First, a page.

Misconception 6: The rate you pay is based on your credit score

The truth: Whilst your credit score is an important factor when applying for a mortgage, different lenders will use your credit score in different ways. Not all lenders will base the rate on your credit score and many deem the loan-to-value (LTV) and affordability to be more important when determining the rate. However, keep in mind that your credit score and credit history are still important factors in your mortgage application, therefore it is still beneficial to try and improve them in advance of applying for a mortgage.

Misconception 7: Self-employed people will suffer from higher interest rates

The truth: There’s a common misconception that people who are self-employed will have to pay a higher interest rate on their mortgage, which may deter them from looking into their mortgage options. However, this is usually not the case. For self-employed people, as long as they can provide at least two years of accounts, there are lenders that are willing to provide the same rate to the self-employed as to those who have an employer.

Misconception 8: You need to have a large deposit

The truth: It is a common belief that you need to save tens of thousands of pounds in order to fund a deposit for a mortgage. Whilst it is still advised to save up as much as possible for your deposit, it is also very common for people to get a mortgage deal with just a 5% deposit with a respectable interest rate. It’s also helpful to keep in mind that there are multiple government schemes available that can help you build your deposit, such as ‘Help to Buy’ and LIFT, in addition to the option of being gifted part of your deposit by a family member.

Misconception 9: Your mortgage gets written off if you pass away

The truth: Many people are surprised to hear that even if they pass away, their mortgage debt is not wiped off and forgiven. Usually, in a situation where the mortgage holder dies, the mortgage debt would need to be paid back to the lender before any money from the estate can be claimed by whoever is written into their will. If the mortgage cannot be repaid, then the house would have to be sold, It is, therefore, important to think about protecting yourself and your mortgage in case the worst was to happen. That way, your next of kin would be able to retain your property as you intended.

Misconception 10: You can only get a mortgage from your current bank

The truth: Lots of people believe that the bank they currently hold an account with is the one and only place to go when it comes to applying for a mortgage. This is usually because your bank may bombard you with advertisements for its mortgage range, alongside sometimes offering preferential rates to you as an existing customer. However, with there being more than 90 mortgage lenders out there, it’s definitely worth shopping around before deciding who to apply with. Not only might other banks be able to match or offer you better deals, but there are also plenty of non-banking organisations that can provide you with a mortgage. Finding the right deal for you can be overwhelming, but a whole-of-market mortgage broker can help you narrow down your options and find the right mortgage based on your personal circumstances.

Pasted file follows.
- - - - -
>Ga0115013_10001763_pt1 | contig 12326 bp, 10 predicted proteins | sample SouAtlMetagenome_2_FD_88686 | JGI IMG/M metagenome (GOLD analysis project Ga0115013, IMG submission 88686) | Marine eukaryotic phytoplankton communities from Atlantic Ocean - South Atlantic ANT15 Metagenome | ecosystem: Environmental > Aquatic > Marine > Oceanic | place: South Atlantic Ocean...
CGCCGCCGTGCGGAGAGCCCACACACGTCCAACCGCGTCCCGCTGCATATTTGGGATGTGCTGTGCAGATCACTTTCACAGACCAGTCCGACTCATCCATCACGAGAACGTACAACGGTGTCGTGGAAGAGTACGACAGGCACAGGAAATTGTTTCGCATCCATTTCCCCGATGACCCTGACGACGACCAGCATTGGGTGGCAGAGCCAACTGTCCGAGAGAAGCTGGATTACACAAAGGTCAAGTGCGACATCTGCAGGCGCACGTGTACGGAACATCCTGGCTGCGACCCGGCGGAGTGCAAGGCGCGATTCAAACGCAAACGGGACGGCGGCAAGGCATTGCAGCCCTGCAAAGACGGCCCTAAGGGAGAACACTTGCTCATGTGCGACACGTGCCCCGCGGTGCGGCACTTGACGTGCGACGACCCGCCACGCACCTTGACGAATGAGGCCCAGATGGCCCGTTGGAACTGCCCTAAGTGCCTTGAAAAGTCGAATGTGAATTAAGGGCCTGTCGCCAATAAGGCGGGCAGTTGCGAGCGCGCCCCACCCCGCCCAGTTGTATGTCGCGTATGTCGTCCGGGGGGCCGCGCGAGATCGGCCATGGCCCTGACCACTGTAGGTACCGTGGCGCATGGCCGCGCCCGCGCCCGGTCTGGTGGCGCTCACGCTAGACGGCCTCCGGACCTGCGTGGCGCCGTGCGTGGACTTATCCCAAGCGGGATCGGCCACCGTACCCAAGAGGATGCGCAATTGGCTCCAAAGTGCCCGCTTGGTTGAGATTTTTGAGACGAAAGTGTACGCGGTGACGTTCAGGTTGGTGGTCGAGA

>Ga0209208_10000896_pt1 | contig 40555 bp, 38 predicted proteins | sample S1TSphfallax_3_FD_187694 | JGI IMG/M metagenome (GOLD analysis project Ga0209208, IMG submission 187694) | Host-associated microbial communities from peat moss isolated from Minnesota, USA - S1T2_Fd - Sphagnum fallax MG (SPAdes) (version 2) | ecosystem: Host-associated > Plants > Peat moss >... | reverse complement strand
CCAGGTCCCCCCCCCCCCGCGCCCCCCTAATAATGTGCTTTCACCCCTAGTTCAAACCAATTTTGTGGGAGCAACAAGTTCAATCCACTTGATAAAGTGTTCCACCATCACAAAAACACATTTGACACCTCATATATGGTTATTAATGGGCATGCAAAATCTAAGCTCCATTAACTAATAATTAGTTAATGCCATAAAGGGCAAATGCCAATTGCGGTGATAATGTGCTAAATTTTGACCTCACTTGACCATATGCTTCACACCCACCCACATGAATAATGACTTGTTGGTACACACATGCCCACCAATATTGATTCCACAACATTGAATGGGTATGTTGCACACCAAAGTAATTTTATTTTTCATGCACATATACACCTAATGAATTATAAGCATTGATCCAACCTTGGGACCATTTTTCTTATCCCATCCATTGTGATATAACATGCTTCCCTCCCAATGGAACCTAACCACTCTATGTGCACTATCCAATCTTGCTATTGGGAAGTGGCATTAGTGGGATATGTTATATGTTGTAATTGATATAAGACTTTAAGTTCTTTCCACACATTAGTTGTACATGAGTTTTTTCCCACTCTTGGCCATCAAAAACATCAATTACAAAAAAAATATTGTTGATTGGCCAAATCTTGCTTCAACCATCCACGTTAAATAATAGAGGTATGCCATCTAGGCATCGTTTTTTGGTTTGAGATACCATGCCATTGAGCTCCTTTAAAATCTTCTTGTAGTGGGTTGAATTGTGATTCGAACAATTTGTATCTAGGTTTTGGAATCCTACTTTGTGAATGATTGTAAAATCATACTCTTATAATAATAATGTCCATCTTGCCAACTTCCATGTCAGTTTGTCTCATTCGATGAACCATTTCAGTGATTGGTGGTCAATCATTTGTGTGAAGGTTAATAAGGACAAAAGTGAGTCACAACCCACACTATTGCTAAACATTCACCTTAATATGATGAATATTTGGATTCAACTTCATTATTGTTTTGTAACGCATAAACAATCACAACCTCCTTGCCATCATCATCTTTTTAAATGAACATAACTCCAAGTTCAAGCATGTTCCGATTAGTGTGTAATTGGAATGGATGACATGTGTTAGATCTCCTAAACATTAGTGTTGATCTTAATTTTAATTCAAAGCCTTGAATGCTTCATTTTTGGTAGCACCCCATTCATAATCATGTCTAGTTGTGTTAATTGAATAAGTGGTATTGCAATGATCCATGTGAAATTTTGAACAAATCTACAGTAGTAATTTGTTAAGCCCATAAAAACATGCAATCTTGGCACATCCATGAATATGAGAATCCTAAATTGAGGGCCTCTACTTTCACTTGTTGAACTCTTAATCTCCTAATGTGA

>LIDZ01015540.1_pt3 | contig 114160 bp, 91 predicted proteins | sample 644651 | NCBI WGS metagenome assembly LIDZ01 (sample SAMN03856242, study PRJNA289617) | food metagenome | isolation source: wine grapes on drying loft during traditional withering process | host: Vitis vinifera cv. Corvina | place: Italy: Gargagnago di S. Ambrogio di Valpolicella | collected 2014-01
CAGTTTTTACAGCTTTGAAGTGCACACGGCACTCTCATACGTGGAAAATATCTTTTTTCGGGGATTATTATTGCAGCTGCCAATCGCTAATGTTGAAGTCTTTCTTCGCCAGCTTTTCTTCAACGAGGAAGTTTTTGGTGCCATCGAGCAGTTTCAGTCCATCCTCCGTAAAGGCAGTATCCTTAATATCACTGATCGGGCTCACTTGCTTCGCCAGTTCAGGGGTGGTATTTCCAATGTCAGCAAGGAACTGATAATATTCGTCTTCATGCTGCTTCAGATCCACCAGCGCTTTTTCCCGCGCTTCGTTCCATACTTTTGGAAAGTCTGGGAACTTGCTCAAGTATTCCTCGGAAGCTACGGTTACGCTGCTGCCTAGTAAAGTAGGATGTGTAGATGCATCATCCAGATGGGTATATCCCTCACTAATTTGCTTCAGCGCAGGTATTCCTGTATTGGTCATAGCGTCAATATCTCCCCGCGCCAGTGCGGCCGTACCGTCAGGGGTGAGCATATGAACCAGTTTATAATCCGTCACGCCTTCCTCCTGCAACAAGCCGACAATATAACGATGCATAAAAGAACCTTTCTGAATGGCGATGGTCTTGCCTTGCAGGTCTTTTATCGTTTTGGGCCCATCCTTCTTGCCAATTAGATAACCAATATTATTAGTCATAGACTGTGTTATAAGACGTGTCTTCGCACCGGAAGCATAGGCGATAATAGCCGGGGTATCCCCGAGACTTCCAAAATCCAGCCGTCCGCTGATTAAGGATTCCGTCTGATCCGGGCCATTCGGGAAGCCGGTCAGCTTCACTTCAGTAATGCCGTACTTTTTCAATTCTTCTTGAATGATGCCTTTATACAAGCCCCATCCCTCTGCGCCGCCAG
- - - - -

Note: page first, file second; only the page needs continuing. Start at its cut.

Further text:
So there you have it; 10 misconceptions about mortgages, set straight. If you are looking to apply for a mortgage, contact Mortgage Thoughts today.


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Our mortgage eligibility tool is operated by Lending Score (a third party) on behalf of Mortgage Thoughts. It is designed to give you an indication of how likely you are to be accepted, should you make a full application for a particular mortgage deal. Your eligibility is determined by a high-level check of your credit record and the additional information you have provided. This does not constitute an offer of credit, and you may be referred or declined once a full assessment of your application has been completed. By providing you with an indicative comparison of mortgage products and the likelihood of you being able to obtain those mortgage products, we don’t look at whether the mortgage is suitable for you and your financial needs. The mortgage eligibility service is not, and should not be construed as, a recommendation, financial or other professional advice. Professional advice should always be sought before taking action. This can be obtained by contacting one of our qualified advisors.

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Your home may be repossessed if you do not keep up with repayments on your mortgage. Think carefully before securing other debts against your home.  You may have to pay an early repayment charge to your existing lender if you remortgage.